A Modeling Framework for Category Assortment Planning
The complexity of managing a category assortment has grown tremendously in recent years due to the increased product turnover and proliferation rates in most categories. It is an increasingly difficult task for managers to find an effective assortment due to uncertain consumer preferences and the exponential number of possible assortments. This paper presents an empirically based modeling framework for managers to assess the revenue and lost sales implication of alternative category assortments. Coupled with a local improvement heuristic, the modeling framework generates an alternative category assortment with higher revenue. This framework, which consists of a category-purchase-incidence model and a brand-share model, is calibrated and validated using 60,000 shopping trips and purchase records. Specifically, the purchase-incidence model predicts the probability of an individual customer who purchases (and who does not purchase) from a given product category during a shopping trip. The no-purchase probability enables us to estimate lost sales due to assortment changes in the category. The brand-share model predicts which brand the customer chooses if a purchase incidence occurs in the category. Our brand-share model extends the classical Guadagni and Little model (1983) by utilizing three new brand-width measures that quantify the similarities among products of different brands within the same category. We illustrate how our modeling framework is used to reconfigure the category assortment in eight food categories for five stores in our data set. This reconfiguration exercise shows that a reconfigured category assortment can have a profit improvement of up to 25.1% with 32 products replaced. We also demonstrate how our modeling framework can be used to gauge lost sales due to assortment changes. We find the level of lost sales could range from 0.9% to 10.2% for a period of 26 weeks.
Volume (Year): 3 (2001)
Issue (Month): 3 (January)
|Contact details of provider:|| Postal: 7240 Parkway Drive, Suite 300, Hanover, MD 21076 USA|
Web page: http://www.informs.org/
More information through EDIRC
Please report citation or reference errors to , or , if you are the registered author of the cited work, log in to your RePEc Author Service profile, click on "citations" and make appropriate adjustments.:
- Udo Wagner & Alfred Taudes, 1986. "A Multivariate Polya Model of Brand Choice and Purchase Incidence," Marketing Science, INFORMS, vol. 5(3), pages 219-244.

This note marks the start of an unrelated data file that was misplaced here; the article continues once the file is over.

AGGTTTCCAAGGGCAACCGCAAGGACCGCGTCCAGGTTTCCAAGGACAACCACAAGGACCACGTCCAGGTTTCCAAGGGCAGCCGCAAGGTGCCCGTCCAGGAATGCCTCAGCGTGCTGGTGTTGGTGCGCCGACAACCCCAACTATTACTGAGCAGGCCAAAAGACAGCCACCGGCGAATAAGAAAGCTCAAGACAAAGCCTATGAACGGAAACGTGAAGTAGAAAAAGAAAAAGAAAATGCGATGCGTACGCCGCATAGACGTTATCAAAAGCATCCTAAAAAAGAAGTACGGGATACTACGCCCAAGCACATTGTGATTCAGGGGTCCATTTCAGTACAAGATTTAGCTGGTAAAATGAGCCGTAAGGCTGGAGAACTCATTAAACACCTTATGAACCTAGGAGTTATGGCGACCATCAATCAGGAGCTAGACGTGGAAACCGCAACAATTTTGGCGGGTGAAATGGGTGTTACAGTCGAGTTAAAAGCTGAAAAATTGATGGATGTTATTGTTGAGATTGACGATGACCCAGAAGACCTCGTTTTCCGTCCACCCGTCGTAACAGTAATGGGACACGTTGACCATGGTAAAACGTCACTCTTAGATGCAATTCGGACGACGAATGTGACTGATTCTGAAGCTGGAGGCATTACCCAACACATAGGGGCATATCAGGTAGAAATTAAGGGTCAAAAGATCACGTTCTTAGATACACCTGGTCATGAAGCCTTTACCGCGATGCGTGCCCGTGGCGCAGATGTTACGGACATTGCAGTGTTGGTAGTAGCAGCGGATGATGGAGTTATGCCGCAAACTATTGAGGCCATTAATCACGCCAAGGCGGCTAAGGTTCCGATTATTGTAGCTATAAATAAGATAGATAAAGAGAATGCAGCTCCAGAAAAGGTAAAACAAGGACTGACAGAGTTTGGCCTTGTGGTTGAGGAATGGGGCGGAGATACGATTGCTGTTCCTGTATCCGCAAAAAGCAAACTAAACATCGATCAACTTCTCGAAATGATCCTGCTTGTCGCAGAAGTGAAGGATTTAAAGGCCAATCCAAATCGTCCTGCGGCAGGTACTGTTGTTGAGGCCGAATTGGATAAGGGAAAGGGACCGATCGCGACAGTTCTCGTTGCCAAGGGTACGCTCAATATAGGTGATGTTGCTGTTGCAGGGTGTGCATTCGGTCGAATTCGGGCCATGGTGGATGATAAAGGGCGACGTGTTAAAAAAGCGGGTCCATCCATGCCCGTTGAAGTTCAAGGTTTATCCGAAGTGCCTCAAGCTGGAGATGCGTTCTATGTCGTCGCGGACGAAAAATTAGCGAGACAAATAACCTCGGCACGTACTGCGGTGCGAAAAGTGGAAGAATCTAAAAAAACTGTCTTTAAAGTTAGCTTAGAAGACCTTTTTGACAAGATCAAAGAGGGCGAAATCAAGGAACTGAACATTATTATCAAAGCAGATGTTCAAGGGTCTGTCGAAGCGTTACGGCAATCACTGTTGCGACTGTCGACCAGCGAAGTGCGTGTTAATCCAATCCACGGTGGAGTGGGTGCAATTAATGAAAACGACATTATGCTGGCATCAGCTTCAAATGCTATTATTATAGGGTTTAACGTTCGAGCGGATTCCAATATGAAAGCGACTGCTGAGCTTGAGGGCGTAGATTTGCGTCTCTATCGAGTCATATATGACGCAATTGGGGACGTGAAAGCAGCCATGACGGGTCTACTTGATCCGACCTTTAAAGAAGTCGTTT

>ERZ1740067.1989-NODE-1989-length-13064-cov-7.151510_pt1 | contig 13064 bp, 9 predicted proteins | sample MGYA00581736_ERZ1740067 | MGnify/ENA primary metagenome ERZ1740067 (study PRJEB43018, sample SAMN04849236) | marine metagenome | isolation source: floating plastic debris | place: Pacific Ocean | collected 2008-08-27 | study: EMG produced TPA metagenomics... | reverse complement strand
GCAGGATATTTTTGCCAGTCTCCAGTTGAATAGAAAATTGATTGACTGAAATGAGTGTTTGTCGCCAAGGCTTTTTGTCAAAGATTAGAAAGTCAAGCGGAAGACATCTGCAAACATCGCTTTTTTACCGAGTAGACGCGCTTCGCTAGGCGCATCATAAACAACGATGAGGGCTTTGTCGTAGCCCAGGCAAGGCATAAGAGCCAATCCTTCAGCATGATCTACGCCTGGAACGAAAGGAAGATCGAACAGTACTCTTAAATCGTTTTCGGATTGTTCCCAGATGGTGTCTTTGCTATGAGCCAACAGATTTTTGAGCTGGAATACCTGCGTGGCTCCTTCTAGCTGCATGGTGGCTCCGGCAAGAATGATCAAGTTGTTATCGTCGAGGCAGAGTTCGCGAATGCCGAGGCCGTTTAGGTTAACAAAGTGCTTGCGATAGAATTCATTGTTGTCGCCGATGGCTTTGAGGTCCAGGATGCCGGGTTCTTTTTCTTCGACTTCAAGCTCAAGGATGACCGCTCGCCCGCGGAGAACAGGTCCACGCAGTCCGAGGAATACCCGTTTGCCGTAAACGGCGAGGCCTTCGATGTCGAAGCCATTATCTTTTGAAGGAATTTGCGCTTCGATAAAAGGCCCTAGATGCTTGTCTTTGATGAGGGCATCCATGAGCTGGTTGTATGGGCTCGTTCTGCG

- Pradeep K. Chintagunta, 1993. "Investigating Purchase Incidence, Brand Choice and Purchase Quantity Decisions of Households," Marketing Science, INFORMS, vol. 12(2), pages 184-208.
- P. K. Kannan & Gordon P. Wright, 1991. "Modeling and Testing Structured Markets: A Nested Logit Approach," Marketing Science, INFORMS, vol. 10(1), pages 58-82.
- Peter M. Guadagni & John D. C. Little, 1983. "A Logit Model of Brand Choice Calibrated on Scanner Data," Marketing Science, INFORMS, vol. 2(3), pages 203-238.
- Marshall L. Fisher & Christopher D. Ittner, 1999. "The Impact of Product Variety on Automobile Assembly Operations: Empirical Evidence and Simulation Analysis," Management Science, INFORMS, vol. 45(6), pages 771-786, June.
- Gérard P. Cachon & Marshall Fisher, 2000. "Supply Chain Inventory Management and the Value of Shared Information," Management Science, INFORMS, vol. 46(8), pages 1032-1048, August.
- Jeongwen Chiang, 1991. "A Simultaneous Approach to the Whether, What and How Much to Buy Questions," Marketing Science, INFORMS, vol. 10(4), pages 297-315.
- Hau L. Lee & Kut C. So & Christopher S. Tang, 2000. "The Value of Information Sharing in a Two-Level Supply Chain," Management Science, INFORMS, vol. 46(5), pages 626-643, May.
- McAlister, Leigh, 1982. " A Dynamic Attribute Satiation Model of Variety-Seeking Behavior," Journal of Consumer Research, Oxford University Press, vol. 9(2), pages 141-50, September.
- Moore, William L. & Lehmann, Donald R. & Pessemier, Edgar A., 1986. "Hierarchical representations of market structures and choice processes through preference trees," Journal of Business Research, Elsevier, vol. 14(5), pages 371-386, October.
When requesting a correction, please mention this item's handle: RePEc:inm:ormsom:v:3:y:2001:i:3:p:191-210. See general information about how to correct material in RePEc.
For technical questions regarding this item, or to correct its authors, title, abstract, bibliographic or download information, contact: (Mirko Janc)
If references are entirely missing, you can add them using this form.